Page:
that regardless of time, we will continue to look for you and bring you to justice,” Marshal Don O’Keefe of the Northern District
of California said in a statement in 2012, the 50th anniversary of the escape.

Relatives of John and Clarence Anglin firmly believe they survived their escape: At least four members of the Anglin family,
including two nephews and a sister, spoke to the San Francisco Chronicle in 2013, furnishing what they said was evidence
the men were alive -including a Christmas card the family received in 1962 that read: “To Mother, from John. Merry Christmas.”

“If they are not alive,” a nephew, Dave Widner, told the newspaper, “then why is the government still looking for them?”...'
SOURCE:


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#2
My husband says that he heard the three men more than likely survived. 
But my husband said that he would think that they'd return to their only way of making a living,,, Criminal,,, and be caught again.
Once A Rogue, Always A Rogue!
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#3
(05-19-2018, 03:56 AM)guohua Wrote: My husband says that he heard the three men more than likely survived. 
But my husband said that he would think that they'd return to their only way of making a living,,, Criminal,,, and be caught again.

I'd tend to agree, but with law enforcement inter-communication not being like it is today, I'd suspect
that they could well have been arrested under another name in a different State.

But I'd also suggest that since this escape also brought the boast that Alcatraz was inescapable into
dispute and a focus would be on killing them to support the notion, a survivor would know that the best
thing would be to stay off the radar and become a regular citizen.

By the way, if the FBI wished to maintain the narrative of the island-prison being escape-proof, a full-throated
investigation would have to be diluted in a manner of speaking.

Personally, I'd like to think they got  away with it because Clint Eastwood portrayed Frank Morris.
That should be enough of a reason for a happy ending!
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#4
Quote:The Real Story Behind The Great Escape From Alcatraz
So a letter was received by the San Francisco Police Department in 2013.  tinysurprised 

Quote:Contact From John Anglin
Quote:It was a workday like any other the day that the San Francisco Police Department received one of its most shocking letters ever. The letter read “My name is John Anglin. I escaped from Alcatraz in June 1962 with my brother Clarence and Frank Morris.”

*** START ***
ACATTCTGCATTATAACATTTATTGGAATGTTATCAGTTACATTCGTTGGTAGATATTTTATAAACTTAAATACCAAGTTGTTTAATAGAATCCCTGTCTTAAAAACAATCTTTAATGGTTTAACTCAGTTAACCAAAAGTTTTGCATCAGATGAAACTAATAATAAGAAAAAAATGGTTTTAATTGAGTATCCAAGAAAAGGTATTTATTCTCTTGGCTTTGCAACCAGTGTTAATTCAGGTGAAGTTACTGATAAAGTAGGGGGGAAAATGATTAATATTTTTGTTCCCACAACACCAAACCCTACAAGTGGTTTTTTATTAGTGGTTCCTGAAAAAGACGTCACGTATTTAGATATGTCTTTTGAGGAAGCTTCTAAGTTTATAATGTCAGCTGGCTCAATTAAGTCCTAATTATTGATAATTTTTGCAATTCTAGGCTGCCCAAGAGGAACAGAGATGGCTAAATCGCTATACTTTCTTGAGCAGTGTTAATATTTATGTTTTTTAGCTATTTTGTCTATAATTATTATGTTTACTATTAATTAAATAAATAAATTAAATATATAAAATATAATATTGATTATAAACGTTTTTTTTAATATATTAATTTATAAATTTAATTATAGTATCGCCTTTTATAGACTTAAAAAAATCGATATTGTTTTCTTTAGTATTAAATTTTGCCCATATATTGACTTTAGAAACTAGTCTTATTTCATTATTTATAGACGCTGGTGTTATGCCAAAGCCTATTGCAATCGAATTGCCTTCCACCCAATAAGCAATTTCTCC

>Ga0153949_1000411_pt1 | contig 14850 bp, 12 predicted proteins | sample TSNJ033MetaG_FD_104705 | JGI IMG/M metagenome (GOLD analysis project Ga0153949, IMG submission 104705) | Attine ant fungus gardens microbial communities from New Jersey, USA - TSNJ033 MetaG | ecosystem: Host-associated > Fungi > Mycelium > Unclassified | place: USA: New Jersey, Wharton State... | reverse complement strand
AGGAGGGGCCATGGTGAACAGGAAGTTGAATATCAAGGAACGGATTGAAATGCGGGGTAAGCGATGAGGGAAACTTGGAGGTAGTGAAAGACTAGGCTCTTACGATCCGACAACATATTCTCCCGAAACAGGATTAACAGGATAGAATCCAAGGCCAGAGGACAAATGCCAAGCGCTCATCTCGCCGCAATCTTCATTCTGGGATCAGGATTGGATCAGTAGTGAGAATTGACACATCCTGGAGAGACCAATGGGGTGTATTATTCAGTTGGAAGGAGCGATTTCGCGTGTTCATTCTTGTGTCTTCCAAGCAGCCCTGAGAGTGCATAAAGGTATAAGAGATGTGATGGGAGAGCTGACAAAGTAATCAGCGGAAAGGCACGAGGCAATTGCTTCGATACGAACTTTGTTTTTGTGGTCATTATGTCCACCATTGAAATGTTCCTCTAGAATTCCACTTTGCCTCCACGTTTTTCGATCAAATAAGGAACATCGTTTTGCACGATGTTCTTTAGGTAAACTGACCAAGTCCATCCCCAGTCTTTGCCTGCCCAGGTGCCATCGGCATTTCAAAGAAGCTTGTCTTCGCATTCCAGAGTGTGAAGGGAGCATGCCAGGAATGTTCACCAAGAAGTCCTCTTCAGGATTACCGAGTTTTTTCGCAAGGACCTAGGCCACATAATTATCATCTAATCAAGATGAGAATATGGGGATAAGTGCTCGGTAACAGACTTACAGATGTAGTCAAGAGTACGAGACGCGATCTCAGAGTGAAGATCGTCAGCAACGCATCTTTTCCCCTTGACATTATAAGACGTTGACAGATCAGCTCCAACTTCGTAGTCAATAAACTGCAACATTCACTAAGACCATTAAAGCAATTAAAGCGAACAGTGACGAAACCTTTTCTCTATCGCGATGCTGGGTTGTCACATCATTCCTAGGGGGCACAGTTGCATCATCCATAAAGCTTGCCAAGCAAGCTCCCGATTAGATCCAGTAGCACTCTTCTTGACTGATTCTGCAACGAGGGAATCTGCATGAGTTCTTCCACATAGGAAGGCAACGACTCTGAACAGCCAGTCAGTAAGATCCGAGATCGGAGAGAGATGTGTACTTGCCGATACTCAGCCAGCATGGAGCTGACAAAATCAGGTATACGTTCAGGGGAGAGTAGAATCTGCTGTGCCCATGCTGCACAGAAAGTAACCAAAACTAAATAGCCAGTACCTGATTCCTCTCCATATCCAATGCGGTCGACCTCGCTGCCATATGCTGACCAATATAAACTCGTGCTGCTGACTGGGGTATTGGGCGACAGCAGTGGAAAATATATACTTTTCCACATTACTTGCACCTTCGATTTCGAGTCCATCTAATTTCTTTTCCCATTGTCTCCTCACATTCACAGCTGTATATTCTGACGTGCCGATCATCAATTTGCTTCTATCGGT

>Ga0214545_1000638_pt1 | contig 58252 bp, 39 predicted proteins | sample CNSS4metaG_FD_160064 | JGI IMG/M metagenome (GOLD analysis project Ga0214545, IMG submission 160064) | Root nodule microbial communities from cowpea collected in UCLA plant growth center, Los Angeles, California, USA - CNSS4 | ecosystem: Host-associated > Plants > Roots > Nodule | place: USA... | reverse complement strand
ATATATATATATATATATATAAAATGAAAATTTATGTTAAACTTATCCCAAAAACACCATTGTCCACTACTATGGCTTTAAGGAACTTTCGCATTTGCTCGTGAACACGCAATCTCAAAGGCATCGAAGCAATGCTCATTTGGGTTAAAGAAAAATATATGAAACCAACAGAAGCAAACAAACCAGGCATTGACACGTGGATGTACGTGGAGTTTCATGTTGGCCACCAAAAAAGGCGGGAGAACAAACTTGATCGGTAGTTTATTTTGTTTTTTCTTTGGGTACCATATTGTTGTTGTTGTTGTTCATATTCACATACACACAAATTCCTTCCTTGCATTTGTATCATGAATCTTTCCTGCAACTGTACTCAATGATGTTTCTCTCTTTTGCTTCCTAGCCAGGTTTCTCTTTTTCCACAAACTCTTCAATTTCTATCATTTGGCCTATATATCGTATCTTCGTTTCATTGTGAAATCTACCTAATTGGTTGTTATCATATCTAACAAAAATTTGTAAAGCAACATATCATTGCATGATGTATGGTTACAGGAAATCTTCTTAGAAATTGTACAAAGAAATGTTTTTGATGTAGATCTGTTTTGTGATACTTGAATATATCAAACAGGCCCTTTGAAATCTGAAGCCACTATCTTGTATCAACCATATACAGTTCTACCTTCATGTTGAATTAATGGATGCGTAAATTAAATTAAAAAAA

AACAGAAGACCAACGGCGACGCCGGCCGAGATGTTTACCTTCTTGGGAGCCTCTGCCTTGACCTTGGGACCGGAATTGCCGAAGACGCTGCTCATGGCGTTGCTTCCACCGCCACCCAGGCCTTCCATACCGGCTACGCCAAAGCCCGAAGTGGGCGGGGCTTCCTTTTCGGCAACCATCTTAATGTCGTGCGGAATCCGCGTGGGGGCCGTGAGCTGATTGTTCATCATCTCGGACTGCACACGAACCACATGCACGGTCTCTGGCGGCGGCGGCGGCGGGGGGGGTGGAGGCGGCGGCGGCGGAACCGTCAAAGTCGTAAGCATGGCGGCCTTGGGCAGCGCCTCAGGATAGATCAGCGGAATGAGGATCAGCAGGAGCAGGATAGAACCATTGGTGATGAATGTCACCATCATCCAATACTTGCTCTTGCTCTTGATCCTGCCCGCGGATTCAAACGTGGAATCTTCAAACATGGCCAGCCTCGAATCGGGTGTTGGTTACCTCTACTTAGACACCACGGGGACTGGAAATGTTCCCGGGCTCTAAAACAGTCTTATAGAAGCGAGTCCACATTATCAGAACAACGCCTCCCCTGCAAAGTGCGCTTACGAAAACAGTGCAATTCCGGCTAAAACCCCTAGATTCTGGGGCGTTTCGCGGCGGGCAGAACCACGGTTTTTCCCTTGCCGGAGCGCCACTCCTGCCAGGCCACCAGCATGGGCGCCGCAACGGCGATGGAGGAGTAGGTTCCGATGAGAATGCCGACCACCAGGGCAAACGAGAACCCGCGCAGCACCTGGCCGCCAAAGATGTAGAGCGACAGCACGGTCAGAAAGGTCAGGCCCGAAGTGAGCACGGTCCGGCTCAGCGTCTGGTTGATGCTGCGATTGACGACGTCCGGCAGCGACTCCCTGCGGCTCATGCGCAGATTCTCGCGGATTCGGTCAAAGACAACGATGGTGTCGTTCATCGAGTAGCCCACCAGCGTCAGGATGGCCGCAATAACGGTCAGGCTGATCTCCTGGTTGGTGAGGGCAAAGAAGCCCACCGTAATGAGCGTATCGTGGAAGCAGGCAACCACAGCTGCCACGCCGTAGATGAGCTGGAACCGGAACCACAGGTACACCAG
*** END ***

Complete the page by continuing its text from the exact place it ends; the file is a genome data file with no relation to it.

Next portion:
Yes this gets interesting.




Quote:The case of the escape from Alcatraz is one of the most notorious unsolved mysteries in American history. Officials at the time said that all three of the men died in the icy waters the night of the escape. But was that all a lie? Was this letter the real deal? Was there an ulterior motive for it all?

The case of the Alcatraz escapees left all levels of law enforcement stumped for decades. But suddenly, the letter writer was claiming he could finally reveal what really happened that fateful night. Could this really be trusted?
Could the letter be REAL!?

Quote:The letter in question was received by the San Francisco Police Department in 2013 but had been kept under wraps for years.
The reason it stayed a secret for so long is unknown but apparently, it had enough information to cause the the Federal Bureau of Investigations to re-open its investigation in January 2018.
What was so special about this?



Do I have your Attention Now? Want the Whole story of their life with pictures?
Go here: Source  and read the story and see the letter and pictures of the three has they grew up and from where they came.
Once A Rogue, Always A Rogue!
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#5
Quote:Do I have your Attention Now? Want the Whole story of their life with pictures?

Go here: Source  and read the story and see the letter and pictures of the three has they grew up and from where they came.

Wow!  YES, you have my attention! Case just reopened this year?  tinyhuh I'm wide awake and ready to dive into this one.   minusculethumbsup




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#6
Living in Brazil?
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Quote:A photo provided by the Anglins' relatives allegedly showing the brothers in Brazil in 1975 CREDIT: HISTORY CHANNEL
Quote:The descendants of the Anglin brothers have long maintained that they survived and sporadically made contact with their family over the intervening decades.

In 2015 two nephews of John and Clarence, Ken and David Widner, went public saying they thought their uncles were still possibly alive and in their 80s living in Brazil.
Quote:They said for three years John and Clarence’s mother received a Christmas card, signed by her sons. The handwriting was analysed and believed to be theirs – although the date of the cards could never be proven.
The family gave permission for the elder brother of John and Clarence, Alfred, to be exhumed and his DNA tested against that of the bones found on the bay coast - and they were found not to match.


Ken Wilder also said Whitey Bulger, who was in Alcatraz as the same time as the Anglins, wrote to him in 2014 saying he had coached them on how to avoid recapture if they ever escaped.
“He taught them that when you disappear, you have to cut all ties,” said Ken Widner. “He told me in a letter, ‘This is the mistake that I made.’
Source
AND!
Quote:In his letter, the man claiming to be Anglin says Morris died in 2008 and his brother Clarence passed away in 2011. “John” says he’s living in southern California, which, if it’s true, would mean the cops have done a pretty crappy job of finding him.

Quote:In the 55 years since the escape, all kinds of leads, rumors and stories have emerged about the men’s whereabouts. In 2011, an 89-year-old guy in Georgia, Bud Morris, told a local news station that he was a cousin of Frank Morris, that he’d personally delivered envelopes of cash to a prison guard at Alcatraz and that he’d met with Frank in a park near San Diego after the escape.

In 2016, the Anglin family showed a photo to 11 Alive, a news outlet in Atlanta, that they claimed was of John and Clarence in Brazil. The family had been given the photo by an international drug smuggler named Fred Brizzi, who’d known the Anglins as a kid.

Source
Once A Rogue, Always A Rogue!